Evolved packet core (EPC, Figure 5) is a distributed system of different nodes, each consisting of diverse network functions (NFs) that are required to manage the LTE network. The EPC consists of data and control data planes: the data plane enforces operator policies (e.g., DPI, QoS classes, and accounting) on data traffic to/from the user equipment (UE), whereas the control plane provides key control and management functions such as access control, mobility, and security management.
Despite everything we've all been through, though, there were a few bright spots in the world of tech. Console makers blessed us with mouthwatering next-gen hardware, while Apple wowed the industry with the prowess of its own M1 CPU. Google also delivered an excellent phone for just $350, demonstrating an ability to not just read the room, but also to think of a world beyond a well-heeled tech-savvy audience. There are also companies that flourished during the global lockdown, and though truth continued to be contested throughout the US elections, we thankfully saw social media step up their efforts to combat misinformation. Clearly, staying home gave some of us the freedom to produce great products and fight for good. Apple's M1 system on a chip (SOC) may be tiny, but its impact on the computing industry will be felt for years to come. The first of Apple's silicon to reach Macs, the M1 is a powerhouse, with 8 CPU cores and up to 8 GPU cores. Both the M1-equipped MacBook Air and MacBook Pro blew away comparable Intel or AMD-based PCs in the Geekbench 5 benchmark.
Artificial intelligence has proven to be a technology that has the potential to change any industry. Chatbots are among the most popular marketing tools, and they represent only one of many areas of application of AI. Thanks to machine learning, AI can not only operate massive amounts of data but also learn from its previous experiences and improve its approaches. Given that 5G enables a much faster transfer of data, it allows developers to expand the functionality of mobile applications and to introduce new features. Let's consider the relationship between these two most promising technologies in more detail.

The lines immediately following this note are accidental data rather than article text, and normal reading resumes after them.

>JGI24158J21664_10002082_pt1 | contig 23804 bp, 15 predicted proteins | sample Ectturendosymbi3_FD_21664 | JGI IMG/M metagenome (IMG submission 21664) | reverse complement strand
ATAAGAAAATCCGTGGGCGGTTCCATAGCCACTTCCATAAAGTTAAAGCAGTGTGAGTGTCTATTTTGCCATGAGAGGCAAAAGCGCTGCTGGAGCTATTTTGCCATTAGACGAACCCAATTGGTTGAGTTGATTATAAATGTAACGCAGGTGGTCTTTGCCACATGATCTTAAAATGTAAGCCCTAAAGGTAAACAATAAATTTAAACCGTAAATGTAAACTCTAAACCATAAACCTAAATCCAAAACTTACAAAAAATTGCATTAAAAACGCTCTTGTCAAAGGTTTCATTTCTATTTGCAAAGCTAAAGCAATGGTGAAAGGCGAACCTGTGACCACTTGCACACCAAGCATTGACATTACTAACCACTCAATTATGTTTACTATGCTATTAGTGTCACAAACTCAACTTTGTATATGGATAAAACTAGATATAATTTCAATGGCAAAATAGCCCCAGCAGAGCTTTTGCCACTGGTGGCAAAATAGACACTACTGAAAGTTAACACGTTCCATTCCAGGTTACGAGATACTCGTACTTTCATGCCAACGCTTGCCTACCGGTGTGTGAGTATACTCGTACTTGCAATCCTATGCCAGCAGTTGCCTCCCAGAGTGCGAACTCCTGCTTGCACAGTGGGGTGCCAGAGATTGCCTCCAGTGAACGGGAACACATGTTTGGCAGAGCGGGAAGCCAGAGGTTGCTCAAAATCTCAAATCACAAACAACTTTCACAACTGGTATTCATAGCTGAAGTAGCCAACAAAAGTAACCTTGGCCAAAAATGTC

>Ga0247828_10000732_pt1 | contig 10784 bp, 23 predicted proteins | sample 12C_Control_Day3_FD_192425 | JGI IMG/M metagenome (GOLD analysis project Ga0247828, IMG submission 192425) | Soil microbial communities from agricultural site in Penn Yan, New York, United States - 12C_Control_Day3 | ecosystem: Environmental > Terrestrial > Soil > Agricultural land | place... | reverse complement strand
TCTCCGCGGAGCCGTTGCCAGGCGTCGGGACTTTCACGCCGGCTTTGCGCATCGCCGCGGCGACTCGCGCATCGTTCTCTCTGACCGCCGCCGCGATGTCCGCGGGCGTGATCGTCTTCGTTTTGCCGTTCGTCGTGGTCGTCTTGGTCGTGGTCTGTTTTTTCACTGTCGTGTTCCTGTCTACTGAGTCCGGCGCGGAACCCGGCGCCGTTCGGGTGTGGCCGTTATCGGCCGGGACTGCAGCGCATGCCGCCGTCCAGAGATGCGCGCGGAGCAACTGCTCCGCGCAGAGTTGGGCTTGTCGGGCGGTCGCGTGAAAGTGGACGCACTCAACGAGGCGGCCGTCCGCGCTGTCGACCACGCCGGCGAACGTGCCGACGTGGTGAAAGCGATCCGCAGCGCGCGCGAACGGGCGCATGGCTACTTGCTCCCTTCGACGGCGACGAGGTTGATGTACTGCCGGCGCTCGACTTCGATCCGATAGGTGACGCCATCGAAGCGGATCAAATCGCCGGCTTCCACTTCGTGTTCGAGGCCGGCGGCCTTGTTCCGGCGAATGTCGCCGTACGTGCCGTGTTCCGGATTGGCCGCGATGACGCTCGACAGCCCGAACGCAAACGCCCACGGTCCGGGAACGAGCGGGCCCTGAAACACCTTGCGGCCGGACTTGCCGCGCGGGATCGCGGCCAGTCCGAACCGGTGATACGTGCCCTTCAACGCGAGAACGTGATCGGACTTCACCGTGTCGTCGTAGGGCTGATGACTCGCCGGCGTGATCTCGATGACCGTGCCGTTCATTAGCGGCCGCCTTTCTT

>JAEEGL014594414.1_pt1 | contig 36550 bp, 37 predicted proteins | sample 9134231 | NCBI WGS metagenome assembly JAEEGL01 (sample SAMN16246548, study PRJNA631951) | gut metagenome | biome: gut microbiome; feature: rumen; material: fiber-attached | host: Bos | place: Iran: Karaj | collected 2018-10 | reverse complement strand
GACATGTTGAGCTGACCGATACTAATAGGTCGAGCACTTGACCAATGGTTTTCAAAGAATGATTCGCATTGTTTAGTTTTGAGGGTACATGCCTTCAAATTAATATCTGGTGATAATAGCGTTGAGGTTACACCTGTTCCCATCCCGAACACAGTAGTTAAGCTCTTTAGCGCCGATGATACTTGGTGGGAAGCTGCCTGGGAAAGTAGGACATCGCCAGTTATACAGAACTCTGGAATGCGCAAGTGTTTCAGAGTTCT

The unveiling of Qualcomm's new flagship chip -- the Snapdragon 888 -- this week for Android smartphones underlines just how big a role artificial intelligence (AI) capabilities will play in upcoming smartphones. Like how the recent iPhone 12 launch unpacked the tiny transistors and the AI advantages of Apple's new A14 Bionic chip – promising nearly 30% uptick in CPU, GPU, and AI-powered sensors performances – the Qualcomm Snapdragon 888 is the chipmaker's first 5-nanometer chip. The smaller transistors on these 5nm chips mean that performance gains are boosted up to 35% higher than previous generations, and the 888 also has its 5G modem built into it rather than a separate component in previous chips – which means that connectivity is also being enhanced alongside the processing and graphical capabilities. The combination of 5G coverage and AI-powered sensor input should be no slouch for the next-generation of topline Android devices, but AI will not just be enhancing the camera and other sensors. "Qualcomm's addition of a large AI accelerator and TinyML to its next-generation 5G mobile platform is a game-changer for 5G mobile devices," said Lian Jye Su, the principal analyst at tech market advisory firm, ABI Research.
Qualcomm just announced its latest premium mobile processor, the Snapdragon 888. This 5 nm chip, rumored to be made at a Samsung facility, provides multiple levels of improvement in central processing power, high end graphics that approach the capabilities of a gaming console. There are also camera improvements that threaten stand-alone DSLR, and AI functions that enhance and protect camera still and video images from "Deep Fakes" while also providing big improvements in AI inference workloads. And, of course, it runs on 5G networks, along with supporting faster Wi-Fi 6 and 6E capability. One feature that stands out for me seems to be buried in most coverage of the 888 processor and has the potential for dramatically changing the way mobile devices work, as well as enhancing security well beyond where we are today.